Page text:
The Indian textile makers were also hugely influential on the Western world, and in may ways still are, something explored in the second strand of ‘Heirlooms’, the new commissions. Co-coordinator Elizabeth Guest tells ThreeWeeks: “The new works in Heirlooms have been commissioned from three Scottish textile artists, Sarah Sumsion, Deirdre Nelson and Naomi Robertson. They were each asked to create a new work which would reflect the Indian textile traditions that they found inspiring and which would demonstrate the fact that the long established textile traditions of India can still influence the work of Western artists in the twenty first century”.
The three works are distinct from each other, though all offer a modern take on the traditional art form explored in the first part of the exhibition. Though one in particular has a very modern dimension. “Deirdre has introduced a high-tech element into her work, namely QR codes”, says Elizabeth. “With this she refers to the rapid growth of information technology in contemporary India. This innovative element relating to our own time cleverly relates to the not infrequent practice by traditional Indian craftsmen of incorporating images of the latest inventions of their time such as the delightful image of a railway train woven as a repeat pattern into the border the late nineteenth century Baluchari sari included in the exhibition”.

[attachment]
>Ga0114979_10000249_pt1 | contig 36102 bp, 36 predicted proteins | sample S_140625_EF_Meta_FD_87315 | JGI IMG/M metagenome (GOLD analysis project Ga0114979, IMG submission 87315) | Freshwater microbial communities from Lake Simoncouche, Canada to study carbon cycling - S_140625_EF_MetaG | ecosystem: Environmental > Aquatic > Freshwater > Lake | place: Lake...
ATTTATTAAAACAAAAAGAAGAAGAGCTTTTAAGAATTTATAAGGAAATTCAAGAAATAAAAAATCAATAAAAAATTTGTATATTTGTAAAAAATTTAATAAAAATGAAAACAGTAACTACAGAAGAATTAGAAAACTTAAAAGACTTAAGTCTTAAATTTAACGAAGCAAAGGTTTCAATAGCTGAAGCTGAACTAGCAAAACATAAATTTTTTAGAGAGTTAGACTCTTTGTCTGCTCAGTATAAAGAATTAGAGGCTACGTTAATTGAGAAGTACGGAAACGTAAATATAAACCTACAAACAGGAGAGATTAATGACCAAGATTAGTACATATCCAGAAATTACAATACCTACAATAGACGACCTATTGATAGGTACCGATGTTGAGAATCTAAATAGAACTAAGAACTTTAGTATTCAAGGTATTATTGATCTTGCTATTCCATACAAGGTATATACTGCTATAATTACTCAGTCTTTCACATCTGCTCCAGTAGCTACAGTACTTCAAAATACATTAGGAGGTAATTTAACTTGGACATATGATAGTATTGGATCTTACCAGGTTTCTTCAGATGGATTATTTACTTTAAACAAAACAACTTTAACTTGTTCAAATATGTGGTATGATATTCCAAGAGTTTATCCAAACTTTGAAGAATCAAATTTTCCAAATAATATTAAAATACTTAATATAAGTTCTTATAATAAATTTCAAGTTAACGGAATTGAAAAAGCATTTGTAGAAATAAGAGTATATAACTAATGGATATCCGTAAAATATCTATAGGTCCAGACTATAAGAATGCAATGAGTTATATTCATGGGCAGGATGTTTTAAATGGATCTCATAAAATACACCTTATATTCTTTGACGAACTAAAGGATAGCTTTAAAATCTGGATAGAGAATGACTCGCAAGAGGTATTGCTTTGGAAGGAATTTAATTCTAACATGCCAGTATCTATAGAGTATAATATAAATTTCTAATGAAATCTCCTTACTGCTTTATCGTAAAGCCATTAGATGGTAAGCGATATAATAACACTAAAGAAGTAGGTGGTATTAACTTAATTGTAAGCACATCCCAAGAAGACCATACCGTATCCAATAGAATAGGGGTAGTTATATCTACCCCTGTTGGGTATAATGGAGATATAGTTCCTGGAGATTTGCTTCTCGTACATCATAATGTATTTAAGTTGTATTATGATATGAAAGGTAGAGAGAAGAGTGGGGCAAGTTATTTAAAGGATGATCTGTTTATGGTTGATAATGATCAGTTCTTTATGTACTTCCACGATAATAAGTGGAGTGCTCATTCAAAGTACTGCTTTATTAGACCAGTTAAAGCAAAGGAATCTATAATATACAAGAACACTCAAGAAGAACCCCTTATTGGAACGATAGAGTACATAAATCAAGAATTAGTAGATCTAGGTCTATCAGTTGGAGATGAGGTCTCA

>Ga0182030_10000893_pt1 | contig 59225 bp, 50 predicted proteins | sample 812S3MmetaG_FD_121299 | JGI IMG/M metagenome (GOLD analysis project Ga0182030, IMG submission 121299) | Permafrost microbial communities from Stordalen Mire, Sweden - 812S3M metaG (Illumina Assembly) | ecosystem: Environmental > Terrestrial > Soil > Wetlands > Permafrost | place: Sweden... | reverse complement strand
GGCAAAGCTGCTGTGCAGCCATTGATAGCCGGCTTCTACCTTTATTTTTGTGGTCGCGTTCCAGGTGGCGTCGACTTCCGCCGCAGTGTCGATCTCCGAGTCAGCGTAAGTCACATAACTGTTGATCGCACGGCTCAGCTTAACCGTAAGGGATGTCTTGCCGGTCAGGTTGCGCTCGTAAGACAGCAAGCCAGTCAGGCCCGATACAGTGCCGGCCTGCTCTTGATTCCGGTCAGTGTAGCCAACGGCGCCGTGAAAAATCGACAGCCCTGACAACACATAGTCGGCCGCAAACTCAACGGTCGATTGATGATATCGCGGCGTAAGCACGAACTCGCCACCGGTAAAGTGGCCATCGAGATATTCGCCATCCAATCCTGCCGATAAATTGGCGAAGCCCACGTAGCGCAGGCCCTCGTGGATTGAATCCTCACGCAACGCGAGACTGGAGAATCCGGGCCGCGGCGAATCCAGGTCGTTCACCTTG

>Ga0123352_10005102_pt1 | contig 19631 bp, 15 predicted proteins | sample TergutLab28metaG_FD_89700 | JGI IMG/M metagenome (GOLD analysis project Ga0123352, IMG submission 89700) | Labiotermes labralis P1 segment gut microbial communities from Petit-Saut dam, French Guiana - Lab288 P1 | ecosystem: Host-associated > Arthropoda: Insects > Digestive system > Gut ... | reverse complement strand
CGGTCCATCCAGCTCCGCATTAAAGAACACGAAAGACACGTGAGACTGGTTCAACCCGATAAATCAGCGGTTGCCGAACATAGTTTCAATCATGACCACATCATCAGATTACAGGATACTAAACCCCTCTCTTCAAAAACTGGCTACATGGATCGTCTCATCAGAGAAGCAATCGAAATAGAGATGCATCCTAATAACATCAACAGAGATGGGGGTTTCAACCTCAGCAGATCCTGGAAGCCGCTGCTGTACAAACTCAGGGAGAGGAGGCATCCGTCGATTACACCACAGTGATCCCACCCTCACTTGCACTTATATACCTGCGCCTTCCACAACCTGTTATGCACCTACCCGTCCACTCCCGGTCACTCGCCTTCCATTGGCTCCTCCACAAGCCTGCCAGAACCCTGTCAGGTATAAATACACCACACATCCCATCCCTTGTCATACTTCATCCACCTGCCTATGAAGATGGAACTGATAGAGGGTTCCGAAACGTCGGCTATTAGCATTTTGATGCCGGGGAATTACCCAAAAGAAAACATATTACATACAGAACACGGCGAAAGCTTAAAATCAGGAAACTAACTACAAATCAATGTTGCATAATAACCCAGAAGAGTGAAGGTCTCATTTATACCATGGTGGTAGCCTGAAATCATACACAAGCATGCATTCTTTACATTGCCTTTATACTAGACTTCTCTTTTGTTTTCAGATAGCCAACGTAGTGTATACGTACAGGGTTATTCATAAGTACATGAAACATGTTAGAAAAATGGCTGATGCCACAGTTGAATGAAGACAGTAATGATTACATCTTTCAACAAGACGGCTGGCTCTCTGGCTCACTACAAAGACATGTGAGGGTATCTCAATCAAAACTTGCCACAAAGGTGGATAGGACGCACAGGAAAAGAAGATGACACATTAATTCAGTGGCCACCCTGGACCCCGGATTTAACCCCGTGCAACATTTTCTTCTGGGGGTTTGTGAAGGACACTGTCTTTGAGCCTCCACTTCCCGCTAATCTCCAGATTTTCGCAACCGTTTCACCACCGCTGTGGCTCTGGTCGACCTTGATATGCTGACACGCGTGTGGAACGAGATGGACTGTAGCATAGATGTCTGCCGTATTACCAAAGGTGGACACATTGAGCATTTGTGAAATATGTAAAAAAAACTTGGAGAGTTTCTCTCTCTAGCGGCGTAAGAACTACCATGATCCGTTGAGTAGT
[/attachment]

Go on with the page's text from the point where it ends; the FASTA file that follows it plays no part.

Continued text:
The third element to ‘Heirlooms’ is actual demonstrations of textile production in action. Elizabeth once again: “Two highly regarded Indian crafts practitioners will give demonstrations of their skills during the exhibition. One is Jyotish Debnath, a weaver from the Crafts Council of West Bengal’s Weaving Centre at Kalna, near Kolkata. He will demonstrate on a small loom, specially brought from India, the complicated technique of jamdani a weaving technique in which additional weft threads are introduced with spools as the weaving progresses”.
She continues: “The other is Bina Dey, an award winning embroiderer from the Crafts Council of West Bengal’s Kantha Training Centre in Kolkata, who will also be in Edinburgh to demonstrate the design processes and stitches and techniques of kantha embroidery”.
So works of old, works of new and works in progress, all demonstrations of a cultural exchange between east and west, such a perfect combination of elements for the EIF’s visual arts strand this year. Though some will remain a little perturbed by the idea of an exhibition based around textile works, an art show based around a craft. Back to Dove Cot Studios Director David Weir: “The thing about textiles is that they are so tactile and often the detail is so fine – we want to be able to show people the detail without having a screen across them. But other than than that what is wonderful about textiles are that it crosses so many aspects of design, craft and art. The multilayered aspects that go into making highly prized textiles are hard to show so we encourage people to read some of the material while they walk around the exhibition, and to savour the intricacy of the work”.
The ‘Heirlooms’ exhibition appeared at the Dovecot Studios at Festival 2011.